The Polygon team has gathered a round-up of the best scholars around the world, and now we want you to vote for your favorite.
There are over 250 scholars who have published at Polygon, so we wanted to get them to share their work and their best research experiences.
In our search, we found scholars who are passionate about bringing the most important ideas from different disciplines into a wider audience, and we also asked them to offer their own personal insights into the world of theoretical writing.
We are thrilled to have such a diverse collection of scholars who offer their research to the public and encourage you to share in the discussion with them.
Here are the scholars who took part in our Roundtable, and thanks to everyone who participated in this year’s roundtable.
The roundtable took place in late June at the University of Chicago Booth, where the scholars presented their work on the topic of theoretical work.
This year’s Roundtable was moderated by John Bercovici, a professor at the university and the chair of the department of linguistics at the School of Communication.
Bercovici was also a guest speaker at the 2015 Roundtable.
In a world of rapidly changing research practices, Bercovskyi asked scholars to consider the impact that theoretical writing has on their field and the way in which they work.
In particular, he asked scholars whether their work can serve as a catalyst for the exploration of ideas, questions, and ideas in new and exciting ways.
The roundtable also explored what kinds of theories and theories of their own could be a tool for research.
The first roundtable was led by Christopher Trew, an associate professor of theoretical logic at the California Institute of Technology, and was moderatethe scholars were asked to submit their best work from a variety of fields and fields of inquiry.
They were also asked to consider their own work, and whether their theory can be adapted to serve the particular needs of their field.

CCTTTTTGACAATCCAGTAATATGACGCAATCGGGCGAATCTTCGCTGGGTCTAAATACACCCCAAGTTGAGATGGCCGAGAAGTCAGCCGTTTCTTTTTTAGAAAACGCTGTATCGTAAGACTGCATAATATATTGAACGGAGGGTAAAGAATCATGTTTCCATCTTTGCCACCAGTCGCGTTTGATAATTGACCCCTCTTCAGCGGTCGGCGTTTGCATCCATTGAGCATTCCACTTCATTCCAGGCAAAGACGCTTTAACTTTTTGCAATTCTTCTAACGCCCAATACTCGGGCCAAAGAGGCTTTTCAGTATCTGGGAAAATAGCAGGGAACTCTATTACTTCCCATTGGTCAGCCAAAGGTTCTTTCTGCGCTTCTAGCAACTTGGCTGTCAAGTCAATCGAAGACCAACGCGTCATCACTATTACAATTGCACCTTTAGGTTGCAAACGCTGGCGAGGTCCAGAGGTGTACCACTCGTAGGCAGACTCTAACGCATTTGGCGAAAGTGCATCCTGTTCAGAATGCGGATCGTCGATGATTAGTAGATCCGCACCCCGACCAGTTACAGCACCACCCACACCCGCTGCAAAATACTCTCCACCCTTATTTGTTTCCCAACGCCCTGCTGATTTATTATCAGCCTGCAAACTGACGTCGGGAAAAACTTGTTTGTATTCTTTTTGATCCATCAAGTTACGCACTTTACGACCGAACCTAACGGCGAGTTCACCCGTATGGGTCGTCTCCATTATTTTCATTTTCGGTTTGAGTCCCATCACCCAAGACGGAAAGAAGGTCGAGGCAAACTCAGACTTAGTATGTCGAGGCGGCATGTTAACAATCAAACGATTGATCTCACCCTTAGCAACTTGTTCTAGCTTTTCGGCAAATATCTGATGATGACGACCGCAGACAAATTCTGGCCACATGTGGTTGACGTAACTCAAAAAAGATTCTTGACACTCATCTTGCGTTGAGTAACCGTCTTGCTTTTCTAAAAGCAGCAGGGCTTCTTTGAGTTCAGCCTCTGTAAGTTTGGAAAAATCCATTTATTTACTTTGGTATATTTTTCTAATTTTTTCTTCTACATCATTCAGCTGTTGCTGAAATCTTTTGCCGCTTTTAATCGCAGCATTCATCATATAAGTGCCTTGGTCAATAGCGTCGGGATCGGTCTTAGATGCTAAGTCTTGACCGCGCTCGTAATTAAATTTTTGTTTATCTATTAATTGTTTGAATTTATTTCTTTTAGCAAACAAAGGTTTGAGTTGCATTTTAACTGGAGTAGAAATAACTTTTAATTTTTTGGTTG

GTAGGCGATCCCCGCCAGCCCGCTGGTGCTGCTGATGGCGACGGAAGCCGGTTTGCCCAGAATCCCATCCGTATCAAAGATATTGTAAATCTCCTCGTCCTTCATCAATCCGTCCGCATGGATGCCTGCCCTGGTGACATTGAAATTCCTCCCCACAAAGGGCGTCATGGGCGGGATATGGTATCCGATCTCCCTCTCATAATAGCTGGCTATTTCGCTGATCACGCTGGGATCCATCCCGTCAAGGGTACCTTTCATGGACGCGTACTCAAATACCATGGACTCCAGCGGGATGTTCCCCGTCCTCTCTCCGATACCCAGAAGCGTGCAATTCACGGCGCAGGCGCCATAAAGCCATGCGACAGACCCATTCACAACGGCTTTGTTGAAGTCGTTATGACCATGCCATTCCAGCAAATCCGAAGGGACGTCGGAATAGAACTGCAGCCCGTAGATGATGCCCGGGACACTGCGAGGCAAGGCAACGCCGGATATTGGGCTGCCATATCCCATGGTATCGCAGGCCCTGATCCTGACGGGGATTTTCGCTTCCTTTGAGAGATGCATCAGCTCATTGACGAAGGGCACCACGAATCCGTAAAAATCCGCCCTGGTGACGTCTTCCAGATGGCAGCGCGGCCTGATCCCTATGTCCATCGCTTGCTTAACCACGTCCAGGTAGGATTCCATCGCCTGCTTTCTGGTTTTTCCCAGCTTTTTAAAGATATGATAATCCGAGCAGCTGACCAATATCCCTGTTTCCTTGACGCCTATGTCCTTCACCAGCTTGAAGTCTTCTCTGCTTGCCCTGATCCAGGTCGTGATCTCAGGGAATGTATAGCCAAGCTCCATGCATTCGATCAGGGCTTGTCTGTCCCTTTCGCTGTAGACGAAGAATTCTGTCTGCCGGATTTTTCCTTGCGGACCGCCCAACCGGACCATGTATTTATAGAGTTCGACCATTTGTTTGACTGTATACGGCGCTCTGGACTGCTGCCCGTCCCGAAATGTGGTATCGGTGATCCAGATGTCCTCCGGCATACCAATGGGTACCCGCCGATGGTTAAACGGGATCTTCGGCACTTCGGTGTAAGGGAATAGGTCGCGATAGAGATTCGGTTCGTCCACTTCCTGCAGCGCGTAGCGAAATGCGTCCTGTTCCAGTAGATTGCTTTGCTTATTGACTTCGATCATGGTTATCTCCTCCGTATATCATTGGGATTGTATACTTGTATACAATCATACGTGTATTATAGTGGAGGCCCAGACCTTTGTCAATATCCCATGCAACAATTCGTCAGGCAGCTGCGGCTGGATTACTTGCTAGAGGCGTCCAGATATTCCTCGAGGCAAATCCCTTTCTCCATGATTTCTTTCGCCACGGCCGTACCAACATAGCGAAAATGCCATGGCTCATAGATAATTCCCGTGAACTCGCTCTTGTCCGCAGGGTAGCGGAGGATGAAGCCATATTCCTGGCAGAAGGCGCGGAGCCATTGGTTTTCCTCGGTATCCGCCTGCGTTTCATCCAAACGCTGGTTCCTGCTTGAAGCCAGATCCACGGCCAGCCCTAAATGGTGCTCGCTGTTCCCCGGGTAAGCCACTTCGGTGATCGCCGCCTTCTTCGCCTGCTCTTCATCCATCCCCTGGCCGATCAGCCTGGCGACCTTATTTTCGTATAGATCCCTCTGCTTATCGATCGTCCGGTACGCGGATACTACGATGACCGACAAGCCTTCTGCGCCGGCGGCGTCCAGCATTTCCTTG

The second roundtable is led by the director of the Institute for Theoretical Philosophy at the Hebrew University of Jerusalem, and took place at the Institute of Philosophy at Columbia University.
The researchers were asked if their work could be translated into other fields and to explore their ideas in different ways.
This was a good way to explore the possibilities of their work in the context of theory and theory of mind.
The next roundtable will be led by Dr. Richard Posner, an assistant professor of philosophy at the New School for Social Research.
The final roundtable (which we will share with you soon) will be chaired by a scholar at the Massachusetts Institute of Tech, and is ledby Professor Joseph A. Hsu.
It will focus on the role of theory in the theory of knowledge, and to the role that theory plays in the discovery and understanding of the world.
This roundtable comes with the caveat that, like the first roundtables, it’s open to everyone.
We asked the scholars to submit a selection of their theories for the Roundtable and to share how their theory helps them in their research.
We also asked the researchers to describe their own theory as well as how their work has helped others to understand it.
The scholars also gave us a look at their own research, which is what makes it valuable.
A few of them shared their own experiments and theories that they have developed over the years.
A very interesting and thought-provoking experiment was led in the paper by professor Andrew D. Kliman, who is also an assistant research professor at Columbia.
In the paper, Klimant showed that, when a student is asked to write an essay in a certain style, he or she is more likely to write in a style that is both simpler and more accessible than the one that the professor would have suggested.
When he or her is asked, “what should I do with the style that you suggest?” he or the student writes more quickly and easily.
This finding suggests that students who are not well-versed in theory and who lack the ability to think analytically may be better at writing in a way that is accessible and more understandable to other readers.
As the roundtable progressed, a few of the scholars shared how their ideas have helped others.
Professor Matthew D. Green from the University at Albany was a guest at the Roundtables second roundtbaum.
He was invited to share some of his own work that has influenced the field of philosophy, and he also provided us with some insights about the work that he has done with his own theory.
Professor David H. Bader from the School at the State University of New York at Stony Brook, which has been publishing theoretical papers on theory since 1979, was a featured speaker at a roundtable at the Department of Philosophy of the University’s Department of Mathematics.
He and the other roundtakers presented their own theories on the theory and the role theory plays.
The Roundtakers also talked about how the field is evolving and how research can